Courses

Online Social Science Degree Courses

Benefit from a multidisciplinary approach to social sciences, where the perspectives of different social sciences are combined and applied to real-world issues. Your curriculum includes coursework in history, psychology, and global economics. Your courses in this program are taught by graduate-degreed faculty with experience in the fields they teach.

Introductory Courses
Major Course Requirements
Specializations

  • History
  • Political Science

Introductory Course

All Bachelor’s program students are required to successfully complete EXP 105 Personal Dimensions of Education as their first course. Students with zero (0) traditional college-level transferable credits are also required to successfully complete the Student Success Orientation prior to enrolling in credit-bearing coursework. Following successful completion of orientation, students are required to successfully complete EXP 105.

Student Success Orientation
The orientation is designed to provide students with a complete overview of the Ashford University experience, prepare them for success in their courses, and help them to self-evaluate their readiness to succeed in an online classroom setting. Students will be instructed on Ashford University policies and the learning resources that are available to them through interactive videos and assessments. Students enrolled in orientation must successfully complete all assigned activities.

EXP 105 Personal Dimensions of Education
This course is designed to help adult learners beginning their university studies to achieve academic success. Students will explore learning theories, communication strategies, and personal management skills. Adult learners will develop strategies for achieving success in school and work. Students will also be introduced to the University's institutional outcomes and learning resources. A minimum grade of C- is required to successfully complete the course.

Major Course Requirements

(39 credits, all courses are 3 credits. Courses are listed in the recommended sequence.)

SSC 101 Introduction to Social Sciences
This course introduces students to the interdisciplinary field of social sciences and some of the disciplines that comprise this field, including anthropology, sociology, political science and history. These subject areas figure prominently in the Social Science major. In this course, students will learn important social science concepts and theoretical approaches, along with the research methods that social scientists use to study human behavior. Throughout the course and through a summative assignment, students will examine how social factors shape social behavior, and some of the consequences of current social problems.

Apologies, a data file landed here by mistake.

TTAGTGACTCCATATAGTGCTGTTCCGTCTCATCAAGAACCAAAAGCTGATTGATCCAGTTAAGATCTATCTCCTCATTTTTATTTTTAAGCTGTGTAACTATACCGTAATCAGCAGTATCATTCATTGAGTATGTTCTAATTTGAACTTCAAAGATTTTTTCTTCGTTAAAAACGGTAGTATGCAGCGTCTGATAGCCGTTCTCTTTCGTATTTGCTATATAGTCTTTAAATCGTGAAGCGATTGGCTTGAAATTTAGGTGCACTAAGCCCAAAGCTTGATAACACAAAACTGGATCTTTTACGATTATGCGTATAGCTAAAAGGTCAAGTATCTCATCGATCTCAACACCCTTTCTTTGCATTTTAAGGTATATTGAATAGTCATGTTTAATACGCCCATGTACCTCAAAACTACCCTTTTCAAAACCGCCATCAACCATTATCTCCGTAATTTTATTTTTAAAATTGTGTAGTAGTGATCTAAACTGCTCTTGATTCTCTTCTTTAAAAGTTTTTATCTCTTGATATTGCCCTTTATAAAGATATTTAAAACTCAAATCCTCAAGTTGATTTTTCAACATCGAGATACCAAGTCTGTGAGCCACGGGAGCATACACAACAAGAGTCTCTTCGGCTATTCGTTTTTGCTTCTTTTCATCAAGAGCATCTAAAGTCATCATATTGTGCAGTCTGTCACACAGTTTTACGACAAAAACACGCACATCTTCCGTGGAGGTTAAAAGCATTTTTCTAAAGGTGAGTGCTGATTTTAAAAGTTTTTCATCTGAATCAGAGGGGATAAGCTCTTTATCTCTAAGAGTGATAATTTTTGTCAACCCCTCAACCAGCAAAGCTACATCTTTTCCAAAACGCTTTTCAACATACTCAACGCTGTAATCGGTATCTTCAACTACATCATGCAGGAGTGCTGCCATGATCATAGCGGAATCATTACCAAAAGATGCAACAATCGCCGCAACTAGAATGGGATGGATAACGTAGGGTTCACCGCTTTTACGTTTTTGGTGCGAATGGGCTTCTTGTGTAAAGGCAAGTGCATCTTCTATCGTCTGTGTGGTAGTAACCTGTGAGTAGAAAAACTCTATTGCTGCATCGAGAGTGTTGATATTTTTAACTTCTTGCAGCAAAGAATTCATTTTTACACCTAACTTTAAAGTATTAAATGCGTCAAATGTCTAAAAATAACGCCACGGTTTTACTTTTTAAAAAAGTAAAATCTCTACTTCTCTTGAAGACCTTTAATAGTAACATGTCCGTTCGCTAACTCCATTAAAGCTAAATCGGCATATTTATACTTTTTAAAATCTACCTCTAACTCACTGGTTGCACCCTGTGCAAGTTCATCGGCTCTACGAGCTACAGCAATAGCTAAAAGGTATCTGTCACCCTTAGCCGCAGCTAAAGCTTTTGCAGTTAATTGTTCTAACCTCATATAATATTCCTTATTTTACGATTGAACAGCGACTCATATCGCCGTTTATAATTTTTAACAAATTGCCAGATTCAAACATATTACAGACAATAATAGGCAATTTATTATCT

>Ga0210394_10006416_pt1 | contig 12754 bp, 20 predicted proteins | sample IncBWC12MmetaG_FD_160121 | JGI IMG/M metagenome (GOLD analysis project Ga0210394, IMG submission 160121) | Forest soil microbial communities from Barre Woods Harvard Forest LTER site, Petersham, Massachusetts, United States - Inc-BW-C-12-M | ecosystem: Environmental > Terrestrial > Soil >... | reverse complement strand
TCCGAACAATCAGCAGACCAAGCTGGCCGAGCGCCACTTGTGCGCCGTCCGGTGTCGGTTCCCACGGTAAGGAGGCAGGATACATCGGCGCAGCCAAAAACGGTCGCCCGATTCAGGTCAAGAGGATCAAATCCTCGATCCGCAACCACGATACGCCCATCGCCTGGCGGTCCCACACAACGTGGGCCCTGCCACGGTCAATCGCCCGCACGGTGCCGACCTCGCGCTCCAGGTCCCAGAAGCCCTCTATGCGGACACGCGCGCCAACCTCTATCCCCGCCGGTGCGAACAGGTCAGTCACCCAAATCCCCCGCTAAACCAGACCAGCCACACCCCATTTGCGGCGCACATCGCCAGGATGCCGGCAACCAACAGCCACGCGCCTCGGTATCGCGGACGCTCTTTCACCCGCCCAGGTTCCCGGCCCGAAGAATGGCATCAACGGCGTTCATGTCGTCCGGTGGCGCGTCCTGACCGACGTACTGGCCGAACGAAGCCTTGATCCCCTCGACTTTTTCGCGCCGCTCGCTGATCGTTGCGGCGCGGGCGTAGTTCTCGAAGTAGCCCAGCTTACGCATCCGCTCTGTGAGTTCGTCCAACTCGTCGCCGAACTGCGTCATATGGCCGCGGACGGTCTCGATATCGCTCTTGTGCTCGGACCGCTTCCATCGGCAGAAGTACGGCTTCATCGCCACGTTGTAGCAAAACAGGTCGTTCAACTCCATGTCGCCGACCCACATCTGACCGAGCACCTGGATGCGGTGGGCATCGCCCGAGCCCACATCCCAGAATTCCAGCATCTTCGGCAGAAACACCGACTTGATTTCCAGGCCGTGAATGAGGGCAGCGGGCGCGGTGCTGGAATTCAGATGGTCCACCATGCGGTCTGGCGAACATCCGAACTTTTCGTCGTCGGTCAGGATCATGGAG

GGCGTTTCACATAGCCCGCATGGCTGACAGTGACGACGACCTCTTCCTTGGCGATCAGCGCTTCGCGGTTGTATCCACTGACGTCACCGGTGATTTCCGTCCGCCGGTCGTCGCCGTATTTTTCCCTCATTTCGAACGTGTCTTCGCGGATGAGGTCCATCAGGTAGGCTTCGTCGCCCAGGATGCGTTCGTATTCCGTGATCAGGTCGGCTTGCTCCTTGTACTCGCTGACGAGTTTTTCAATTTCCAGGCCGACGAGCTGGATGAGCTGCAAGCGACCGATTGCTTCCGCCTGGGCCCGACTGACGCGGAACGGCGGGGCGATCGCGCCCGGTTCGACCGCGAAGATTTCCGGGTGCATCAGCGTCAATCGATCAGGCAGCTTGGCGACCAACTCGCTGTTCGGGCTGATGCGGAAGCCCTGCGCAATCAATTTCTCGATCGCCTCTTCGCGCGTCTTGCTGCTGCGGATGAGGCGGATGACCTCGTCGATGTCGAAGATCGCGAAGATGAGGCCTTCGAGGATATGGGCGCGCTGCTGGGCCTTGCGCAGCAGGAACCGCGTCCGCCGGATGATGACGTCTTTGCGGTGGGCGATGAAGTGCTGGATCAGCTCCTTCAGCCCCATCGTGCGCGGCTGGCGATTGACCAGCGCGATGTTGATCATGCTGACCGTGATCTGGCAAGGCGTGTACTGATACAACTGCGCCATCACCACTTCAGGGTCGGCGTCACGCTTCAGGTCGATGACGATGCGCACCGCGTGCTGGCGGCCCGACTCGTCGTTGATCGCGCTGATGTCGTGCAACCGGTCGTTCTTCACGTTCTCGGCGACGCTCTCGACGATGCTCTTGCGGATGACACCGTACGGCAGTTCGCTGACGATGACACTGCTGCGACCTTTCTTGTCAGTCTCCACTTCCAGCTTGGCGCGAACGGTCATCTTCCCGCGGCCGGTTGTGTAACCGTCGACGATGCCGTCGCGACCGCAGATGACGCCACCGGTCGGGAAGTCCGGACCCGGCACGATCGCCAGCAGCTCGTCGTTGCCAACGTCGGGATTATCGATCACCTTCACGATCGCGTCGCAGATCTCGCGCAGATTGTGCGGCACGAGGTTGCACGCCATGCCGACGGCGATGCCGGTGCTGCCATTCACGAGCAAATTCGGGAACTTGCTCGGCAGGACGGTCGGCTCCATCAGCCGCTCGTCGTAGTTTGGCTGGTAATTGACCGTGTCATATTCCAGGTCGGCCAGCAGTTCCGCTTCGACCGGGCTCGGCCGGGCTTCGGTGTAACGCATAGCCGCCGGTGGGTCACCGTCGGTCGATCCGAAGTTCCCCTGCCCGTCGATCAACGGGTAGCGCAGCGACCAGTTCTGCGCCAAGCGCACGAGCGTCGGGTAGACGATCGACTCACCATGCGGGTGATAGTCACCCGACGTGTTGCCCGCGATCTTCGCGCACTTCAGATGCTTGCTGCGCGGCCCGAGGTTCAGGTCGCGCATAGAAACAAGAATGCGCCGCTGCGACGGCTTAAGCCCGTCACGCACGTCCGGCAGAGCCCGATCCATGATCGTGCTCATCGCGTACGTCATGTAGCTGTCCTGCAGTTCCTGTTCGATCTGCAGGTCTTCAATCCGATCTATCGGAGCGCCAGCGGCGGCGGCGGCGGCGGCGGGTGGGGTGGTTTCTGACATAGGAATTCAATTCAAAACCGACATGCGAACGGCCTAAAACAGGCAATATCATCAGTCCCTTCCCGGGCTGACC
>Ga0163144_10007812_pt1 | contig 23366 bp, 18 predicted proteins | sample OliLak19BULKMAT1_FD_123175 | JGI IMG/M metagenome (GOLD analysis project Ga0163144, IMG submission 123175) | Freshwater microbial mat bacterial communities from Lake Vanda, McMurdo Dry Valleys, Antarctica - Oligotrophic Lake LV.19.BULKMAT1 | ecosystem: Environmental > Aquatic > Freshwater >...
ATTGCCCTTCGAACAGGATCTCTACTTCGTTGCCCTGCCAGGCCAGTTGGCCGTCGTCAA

SOC 205 Social Theory
Social theory refers to efforts to understand and illuminate the nature of social life. As such, social theory is not only the domain of sociologists. Contributors to social theory include economists, philosophers, psychologists, historians, activists, dramatists, essayists, poets, and novelists. Moreover, ordinary folks like us also theorize about social life. Social theories are crucial for helping us as individuals make sense of our daily lives, and they are essential to understanding new research, social practices and institutions. With the long-term aim of helping us better understand our lives and the world we live in, we will study what sociological theorists, have to say about the social world. The course covers key theorists such as Marx, Durkheim, Weber, Bourdieu and Foucault, Du Bois, Butler and Bauman and their seminal works, as well as the key social thought movements of Capitalism, Modernity, Alternative Knowledge, Self and Society.

ENV 230 Concepts of Sustainability
This course is designed to provide a sound understanding of the ecological, technological, economic, political, and ethical dimensions of environmental sustainability. Through the study of selected incidents and current projects, students will examine food systems, transportation, energy, urbanization, rainforests and global climate change, and defend a position in sustainability.

POL 255 Introduction to International Relations
This course in International Relations is an introductory study of the interactions and interconnectivity of the countries of the world. The course emphasizes the need to think critically about international politics and foreign policy. Consequently, this course focuses topically on how and why wars begin, balances of power between states, international institutions, collective security, international communications, human rights, globalization, regime types, international trade, environmental change, imperialism, injustice, inequality, and other issues relevant to the changing world.

PSY 301 Social Psychology
Students explore how the thoughts, feelings and behavior of individuals are influenced by other human beings in a variety of social situations. This course also entails a survey and critical analysis of the various methods used by researchers in social psychology. Topics include: social cognition, aggression, prejudice, interpersonal attraction, altruistic behavior, conformity, group influences, and conflict resolution.

SOC 333 Research Methods
This course examines quantitative, qualitative, mixed methods and associated data interpretation within the context of research, policy and practice within the social sciences. This course also examines the relationship between research, policy and/or theory. Students will examine types of data, measurement scales, hypotheses, sampling, probability, and varied research designs for research in the social sciences and related disciplines.

ANT 353 Anthropology of Gender
This course examines cross-cultural analysis of gender roles, while focusing on non-Western societies, using data from other societies to better understand the gender system of our own culture. Issues include status of women and men, the meaning of “femaleness” and “maleness” historically and in contemporary society. Gender roles, transnational migrations, social movements, international relations and religion are explored.

SSC 340 Human Health and Global Environment Change
This course analyzes the relationship between health and the environment and takes into account how health is influenced by natural and manmade environmental factors. Students will consider the history of the relationship between health and the global environment, addressing how groups in the past understood the connection and the actions they took to improve both. The course will also address contemporary theories that highlight how race, gender, and class influence the relationship between health and the environment. By concentrating on these factors, students will consider the negative and positive influences of the environment on human health as well as possible future concerns and issues that might emerge.